I love injectables. They are amazingly effective and comprise the vast majority of what I do every day in the office. But even I must admit that at-home skin care is equally important. For without “good” skin, even the best office procedures will not live up to their full potential.
You might have, for example, great (natural or enhanced) cheekbone structure or perfectly pouty lips. But the average person observing you is likely to look at your face — and the skin that covers it — as a whole. Pigmentation, crepiness, or fine lines can distract from the beauty of your other features. On the other hand, taking good care of your skin at home will enhance the results of your in-office treatments.
As many of my patients know, I’m the first to label products and treatments as “not worth it.” I’m skeptical of most new things that come to the aesthetic market. However, there are some products that are indeed worth your time and money. I’ll list my favorites below.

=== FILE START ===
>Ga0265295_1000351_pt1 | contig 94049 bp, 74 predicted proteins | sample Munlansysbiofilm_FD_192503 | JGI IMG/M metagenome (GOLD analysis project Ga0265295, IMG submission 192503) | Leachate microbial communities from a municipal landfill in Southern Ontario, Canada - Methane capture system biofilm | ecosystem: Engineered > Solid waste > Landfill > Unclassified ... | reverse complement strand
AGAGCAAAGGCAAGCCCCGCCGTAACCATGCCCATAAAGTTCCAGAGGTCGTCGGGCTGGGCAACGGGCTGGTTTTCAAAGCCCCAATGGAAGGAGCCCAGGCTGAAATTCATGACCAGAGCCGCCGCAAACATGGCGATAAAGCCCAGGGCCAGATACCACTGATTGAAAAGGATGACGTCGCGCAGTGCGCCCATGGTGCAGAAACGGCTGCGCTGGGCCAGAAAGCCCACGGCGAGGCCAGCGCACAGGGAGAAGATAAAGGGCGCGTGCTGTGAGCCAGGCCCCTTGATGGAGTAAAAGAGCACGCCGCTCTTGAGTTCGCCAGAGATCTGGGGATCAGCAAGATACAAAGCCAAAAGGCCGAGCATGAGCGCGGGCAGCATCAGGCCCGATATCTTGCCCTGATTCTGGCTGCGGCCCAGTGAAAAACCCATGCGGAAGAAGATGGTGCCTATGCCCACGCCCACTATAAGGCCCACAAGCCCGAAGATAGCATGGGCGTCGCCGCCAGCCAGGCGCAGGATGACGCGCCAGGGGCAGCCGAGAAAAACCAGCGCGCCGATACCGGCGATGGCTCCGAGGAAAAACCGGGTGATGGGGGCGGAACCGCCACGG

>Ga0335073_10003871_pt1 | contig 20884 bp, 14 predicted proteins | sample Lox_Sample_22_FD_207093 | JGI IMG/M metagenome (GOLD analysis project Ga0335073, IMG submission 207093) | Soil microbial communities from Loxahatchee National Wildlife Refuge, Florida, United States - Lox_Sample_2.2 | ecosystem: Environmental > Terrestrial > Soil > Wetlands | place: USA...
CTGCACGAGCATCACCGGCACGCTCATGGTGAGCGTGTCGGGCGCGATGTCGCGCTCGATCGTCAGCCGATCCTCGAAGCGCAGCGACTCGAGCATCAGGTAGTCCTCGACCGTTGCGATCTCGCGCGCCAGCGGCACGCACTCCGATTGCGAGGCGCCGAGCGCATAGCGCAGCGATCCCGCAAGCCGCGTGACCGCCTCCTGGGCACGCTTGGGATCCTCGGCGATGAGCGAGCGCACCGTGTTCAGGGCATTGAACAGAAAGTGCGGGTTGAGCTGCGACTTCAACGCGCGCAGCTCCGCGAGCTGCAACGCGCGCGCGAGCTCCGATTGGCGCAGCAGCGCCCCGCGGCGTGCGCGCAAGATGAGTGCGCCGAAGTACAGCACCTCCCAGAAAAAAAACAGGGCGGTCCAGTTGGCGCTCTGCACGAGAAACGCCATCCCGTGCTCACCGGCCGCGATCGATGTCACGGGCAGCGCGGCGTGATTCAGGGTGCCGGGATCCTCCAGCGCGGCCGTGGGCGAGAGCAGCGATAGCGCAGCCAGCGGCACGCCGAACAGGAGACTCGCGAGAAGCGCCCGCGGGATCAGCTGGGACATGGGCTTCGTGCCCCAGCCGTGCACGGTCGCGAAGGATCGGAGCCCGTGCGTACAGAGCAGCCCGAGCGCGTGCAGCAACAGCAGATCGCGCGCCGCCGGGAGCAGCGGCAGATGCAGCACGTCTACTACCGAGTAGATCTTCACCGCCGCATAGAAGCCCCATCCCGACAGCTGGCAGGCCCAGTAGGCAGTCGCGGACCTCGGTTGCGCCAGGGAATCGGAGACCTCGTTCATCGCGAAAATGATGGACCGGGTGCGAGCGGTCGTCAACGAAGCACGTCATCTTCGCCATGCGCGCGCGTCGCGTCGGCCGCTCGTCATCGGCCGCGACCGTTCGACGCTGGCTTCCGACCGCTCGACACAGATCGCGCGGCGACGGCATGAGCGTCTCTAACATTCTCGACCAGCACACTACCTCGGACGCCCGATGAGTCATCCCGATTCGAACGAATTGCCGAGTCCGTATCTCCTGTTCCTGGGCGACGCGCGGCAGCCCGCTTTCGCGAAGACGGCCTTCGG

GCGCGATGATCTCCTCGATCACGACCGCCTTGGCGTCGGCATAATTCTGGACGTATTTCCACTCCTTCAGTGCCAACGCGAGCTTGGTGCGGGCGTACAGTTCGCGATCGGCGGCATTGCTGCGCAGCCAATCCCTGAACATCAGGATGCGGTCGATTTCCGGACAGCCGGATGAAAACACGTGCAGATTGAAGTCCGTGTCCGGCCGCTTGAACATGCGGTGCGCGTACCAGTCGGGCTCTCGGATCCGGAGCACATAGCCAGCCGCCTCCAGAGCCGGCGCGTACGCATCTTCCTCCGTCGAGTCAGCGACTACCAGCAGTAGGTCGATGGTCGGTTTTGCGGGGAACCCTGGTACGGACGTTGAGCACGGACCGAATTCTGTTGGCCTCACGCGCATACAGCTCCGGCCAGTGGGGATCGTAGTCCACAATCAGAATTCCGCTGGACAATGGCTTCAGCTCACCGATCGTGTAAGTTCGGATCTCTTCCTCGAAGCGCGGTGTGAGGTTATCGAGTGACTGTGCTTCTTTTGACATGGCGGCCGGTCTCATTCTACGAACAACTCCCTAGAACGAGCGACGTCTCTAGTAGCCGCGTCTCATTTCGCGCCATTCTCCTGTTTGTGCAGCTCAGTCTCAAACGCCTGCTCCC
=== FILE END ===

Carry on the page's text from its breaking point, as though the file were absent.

First and foremost: Sunscreen. Above all else, find a sunscreen that you like enough to put on every. single. morning. Sunscreen has come a long way since the days of greasy, white goop, so there’s no excuse! Sunscreen should be part of your daily morning routine.
Second: Retinol. If there’s one thing you put on your face every night, let it be retinol. This Vitamin A derivative increases skin cell turnover and collagen production. Retinol is much less irritating than its sister medication, Retin A, so most people have little problem tolerating it. Medical-grade retinols, such as those from SkinMedica, are best.
Third: Eye cream. The skin around the eyes is thin and highly mobile, so it tends to get crepey. Products for the rest of the face may irritate or damage the skin in this area, so a cream formulated specifically for the eye is best.
The rest: Products with growth factors (TNS), hyaluronic acid (HA5), and moisture are also important to have in your armamentarium. As with all skin care, you should use medical-grade products, as these are the held to the highest safety and efficacy standards. The same cannot be said for over-the-counter products.